Slide 3.

1

Object-Oriented and Classical Software Engineering
Fifth Edition, WCB/McGraw-Hill, 2002

Stephen R. Schach
srs@vuse.vanderbilt.edu
© The McGraw-Hill Companies, 2002

CHAPTER 3

Slide 3.2

SOFTWARE LIFE-CYCLE MODELS

© The McGraw-Hill Companies, 2002

Overview
q q q q q q q q q

Slide 3.3

Build-and-fix model Waterfall model Rapid prototyping model Incremental model Extreme programming Synchronize-and-stabilize model Spiral model Object-oriented life-cycle models Comparison of life-cycle models

© The McGraw-Hill Companies, 2002

Software Life-Cycle Models
q q

Slide 3.4

Life-cycle model (formerly, process model) The steps through which the product progresses
– – – – – – – Requirements phase Specification phase Design phase Implementation phase Integration phase Maintenance phase Retirement

© The McGraw-Hill Companies, 2002

Build and Fix Model
q

Slide 3.5

Problems
– No specifications – No design

q

q

Totally unsatisfactory Need life-cycle model
– “Game plan” – Phases – Milestones

© The McGraw-Hill Companies, 2002

Waterfall Model (contd)
q

Slide 3.6

Characterized by
– Feedback loops – Documentation-driven

q

Advantages
– Documentation – Maintenance easier

q

Disadvantages
– Specifications
» Joe and Jane Johnson » Mark Marberry

© The McGraw-Hill Companies, 2002

Rapid Prototyping Model
q q

Slide 3.7

Linear model “Rapid”

© The McGraw-Hill Companies, 2002

Three Key Points
q q

Slide 3.8

q

Do not turn into product Rapid prototyping may replace specification phase—never the design phase Comparison:
– Waterfall model—try to get it right first time – Rapid prototyping—frequent change, then discard

© The McGraw-Hill Companies, 2002

Waterfall and Rapid Prototyping Models
q

Slide 3.9

Waterfall model
– Many successes – Client needs

q

Rapid prototyping model
– Not proved – Has own problems

q

Solution
– Rapid prototyping for requirements phase – Waterfall for rest of life cycle

© The McGraw-Hill Companies, 2002

Incremental Model
q

Slide 3.10

Divide project into builds

© The McGraw-Hill Companies, 2002

Incremental Model (contd)
q

Slide 3.11

Waterfall, rapid prototyping models
– Operational quality complete product at end

q

Incremental model
– Operational quality portion of product within weeks

q q q

q

Less traumatic Smaller capital outlay, rapid return on investment Need open architecture—maintenance implications Variations used in object-oriented life cycle

© The McGraw-Hill Companies, 2002

Incremental Model (contd)
q

Slide 3.12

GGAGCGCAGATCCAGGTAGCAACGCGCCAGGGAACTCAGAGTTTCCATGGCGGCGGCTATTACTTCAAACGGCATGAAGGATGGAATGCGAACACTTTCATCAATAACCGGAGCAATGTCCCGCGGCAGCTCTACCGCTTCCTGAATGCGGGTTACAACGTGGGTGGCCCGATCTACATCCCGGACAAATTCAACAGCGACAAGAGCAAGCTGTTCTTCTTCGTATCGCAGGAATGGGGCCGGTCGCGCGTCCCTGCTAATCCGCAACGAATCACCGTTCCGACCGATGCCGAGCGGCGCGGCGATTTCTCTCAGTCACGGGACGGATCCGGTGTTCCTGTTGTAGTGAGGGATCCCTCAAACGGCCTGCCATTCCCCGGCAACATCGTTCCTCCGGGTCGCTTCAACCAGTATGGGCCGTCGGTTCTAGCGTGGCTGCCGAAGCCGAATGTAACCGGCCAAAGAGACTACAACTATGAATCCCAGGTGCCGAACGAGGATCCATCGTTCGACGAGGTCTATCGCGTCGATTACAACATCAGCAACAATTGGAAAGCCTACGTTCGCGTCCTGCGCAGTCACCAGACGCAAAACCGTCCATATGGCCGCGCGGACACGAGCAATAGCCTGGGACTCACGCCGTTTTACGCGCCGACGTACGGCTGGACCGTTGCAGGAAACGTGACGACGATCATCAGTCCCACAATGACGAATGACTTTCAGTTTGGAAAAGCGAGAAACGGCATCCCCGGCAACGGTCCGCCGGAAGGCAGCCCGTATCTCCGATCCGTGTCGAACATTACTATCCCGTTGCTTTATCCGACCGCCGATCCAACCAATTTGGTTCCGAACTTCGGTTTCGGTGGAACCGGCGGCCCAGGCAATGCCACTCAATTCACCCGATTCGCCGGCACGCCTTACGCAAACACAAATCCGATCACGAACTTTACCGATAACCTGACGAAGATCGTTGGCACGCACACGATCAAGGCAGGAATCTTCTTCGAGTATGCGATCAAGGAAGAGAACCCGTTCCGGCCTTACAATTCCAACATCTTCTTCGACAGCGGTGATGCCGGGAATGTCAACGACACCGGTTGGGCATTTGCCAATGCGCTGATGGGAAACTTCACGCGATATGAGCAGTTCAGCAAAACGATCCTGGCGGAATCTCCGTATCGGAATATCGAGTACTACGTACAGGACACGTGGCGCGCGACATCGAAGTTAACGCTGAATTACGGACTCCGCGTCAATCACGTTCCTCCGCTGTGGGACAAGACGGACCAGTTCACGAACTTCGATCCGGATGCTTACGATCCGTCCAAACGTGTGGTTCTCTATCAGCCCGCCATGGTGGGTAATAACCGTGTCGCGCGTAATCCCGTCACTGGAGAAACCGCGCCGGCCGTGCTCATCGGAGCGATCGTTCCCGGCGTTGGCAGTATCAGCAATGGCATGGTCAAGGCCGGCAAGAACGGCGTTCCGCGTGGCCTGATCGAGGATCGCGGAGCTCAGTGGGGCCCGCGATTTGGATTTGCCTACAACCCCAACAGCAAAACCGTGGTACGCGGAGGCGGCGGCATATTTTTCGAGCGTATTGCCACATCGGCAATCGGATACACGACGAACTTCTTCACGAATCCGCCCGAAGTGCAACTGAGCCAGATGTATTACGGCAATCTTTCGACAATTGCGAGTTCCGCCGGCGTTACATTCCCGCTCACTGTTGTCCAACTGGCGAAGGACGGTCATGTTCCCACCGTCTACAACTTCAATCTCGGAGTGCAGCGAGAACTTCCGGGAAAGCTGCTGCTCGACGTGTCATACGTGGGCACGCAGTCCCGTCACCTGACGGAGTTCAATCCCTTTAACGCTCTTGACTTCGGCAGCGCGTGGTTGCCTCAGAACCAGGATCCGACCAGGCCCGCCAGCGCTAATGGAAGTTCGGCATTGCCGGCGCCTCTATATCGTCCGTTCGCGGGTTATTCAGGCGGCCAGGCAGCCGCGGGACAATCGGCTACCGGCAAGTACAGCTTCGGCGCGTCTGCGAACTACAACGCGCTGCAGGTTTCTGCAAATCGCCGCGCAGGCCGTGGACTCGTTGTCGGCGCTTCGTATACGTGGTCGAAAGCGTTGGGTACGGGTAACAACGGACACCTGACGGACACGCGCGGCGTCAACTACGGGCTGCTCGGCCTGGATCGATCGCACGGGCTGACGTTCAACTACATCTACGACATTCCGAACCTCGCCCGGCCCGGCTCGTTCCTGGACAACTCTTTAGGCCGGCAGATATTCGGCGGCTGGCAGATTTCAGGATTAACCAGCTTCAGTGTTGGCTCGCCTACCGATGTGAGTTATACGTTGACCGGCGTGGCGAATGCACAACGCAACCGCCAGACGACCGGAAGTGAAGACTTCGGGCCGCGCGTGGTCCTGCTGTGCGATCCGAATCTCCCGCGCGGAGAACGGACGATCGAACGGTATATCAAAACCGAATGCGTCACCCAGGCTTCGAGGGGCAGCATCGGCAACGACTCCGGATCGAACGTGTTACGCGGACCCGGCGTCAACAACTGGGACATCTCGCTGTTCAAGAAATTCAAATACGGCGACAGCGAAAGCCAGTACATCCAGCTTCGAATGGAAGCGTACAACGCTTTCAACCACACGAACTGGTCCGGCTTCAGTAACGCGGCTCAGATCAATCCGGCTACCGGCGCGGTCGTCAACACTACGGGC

Problems
– Build-and-fix danger – Contradiction in terms

© The McGraw-Hill Companies, 2002

Incremental Model (contd)
q

Slide 3.13

More risky version—pieces may not fit
– CABTAB and its dangers

© The McGraw-Hill Companies, 2002

Extreme Programming
q q q q q q q q

Slide 3.14

Somewhat controversial new approach Stories (features client wants) Estimate duration and cost of each story Select stories for next build Each build is divided into tasks Test cases for task are drawn up first Pair programming Continuous integration of tasks

© The McGraw-Hill Companies, 2002

Unusual Features of XP
q

Slide 3.15

q q

q q

Computers are put in center of large room lined with cubicles Client representative is always present Cannot work overtime for 2 successive weeks No specialization Refactoring

© The McGraw-Hill Companies, 2002

Evaluating XP
q q

Slide 3.16

q

XP has had some successes Good when requirements are vague or changing Too soon to evaluate XP

© The McGraw-Hill Companies, 2002

Synchronize-and Stabilize Model
q q

Slide 3.17

q q q

Microsoft’s life-cycle model Requirements analysis—interview potential customers Draw up specifications Divide project into 3 or 4 builds Each build is carried out by small teams working in parallel

© The McGraw-Hill Companies, 2002

Synchronize-and Stabilize Model (contd)
q

Slide 3.18

q q

At the end of the day—synchronize (test and debug) At the end of the build—stabilize (freeze build) Components always work together
– Get early insights into operation of product

© The McGraw-Hill Companies, 2002

Spiral Model
q

Slide 3.19

Simplified form
– Waterfall model plus risk analysis

q

Precede each phase by
– Alternatives – Risk analysis

q

Follow each phase by
– Evaluation – Planning of next phase
© The McGraw-Hill Companies, 2002

Simplified Spiral Model
q

Slide 3.20

If risks cannot be resolved, project is immediately terminated

© The McGraw-Hill Companies, 2002

Full Spiral Model
q q

Slide 3.21

Radial dimension: cumulative cost to date Angular dimension: progress through the spiral

© The McGraw-Hill Companies, 2002

Full Spiral Model (contd)

Slide 3.22

© The McGraw-Hill Companies, 2002

Analysis of Spiral Model
q

Slide 3.23

Strengths
– Easy to judge how much to test – No distinction between development, maintenance

q

Weaknesses
– For large-scale software only – For internal (in-house) software only

© The McGraw-Hill Companies, 2002

Object-Oriented Life-Cycle Models
q

Slide 3.24

Need for iteration within and between phases
– – – – Fountain model Recursive/parallel life cycle Round-trip gestalt Unified software development process

q

All incorporate some form of
– Iteration – Parallelism – Incremental development

q

Danger
– CABTAB
© The McGraw-Hill Companies, 2002

Fountain Model
q q

Slide 3.25

q q

Features Overlap (parallelism) Arrows (iteration) Smaller maintenance circle

© The McGraw-Hill Companies, 2002

Conclusions
q q q q

Slide 3.26

Different life-cycle models Each with own strengths Each with own weaknesses Criteria for deciding on a model include
– – – – The organization Its management Skills of the employees The nature of the product

q

Best suggestion
– “Mix-and-match” life-cycle model

© The McGraw-Hill Companies, 2002

Sign up to vote on this title
UsefulNot useful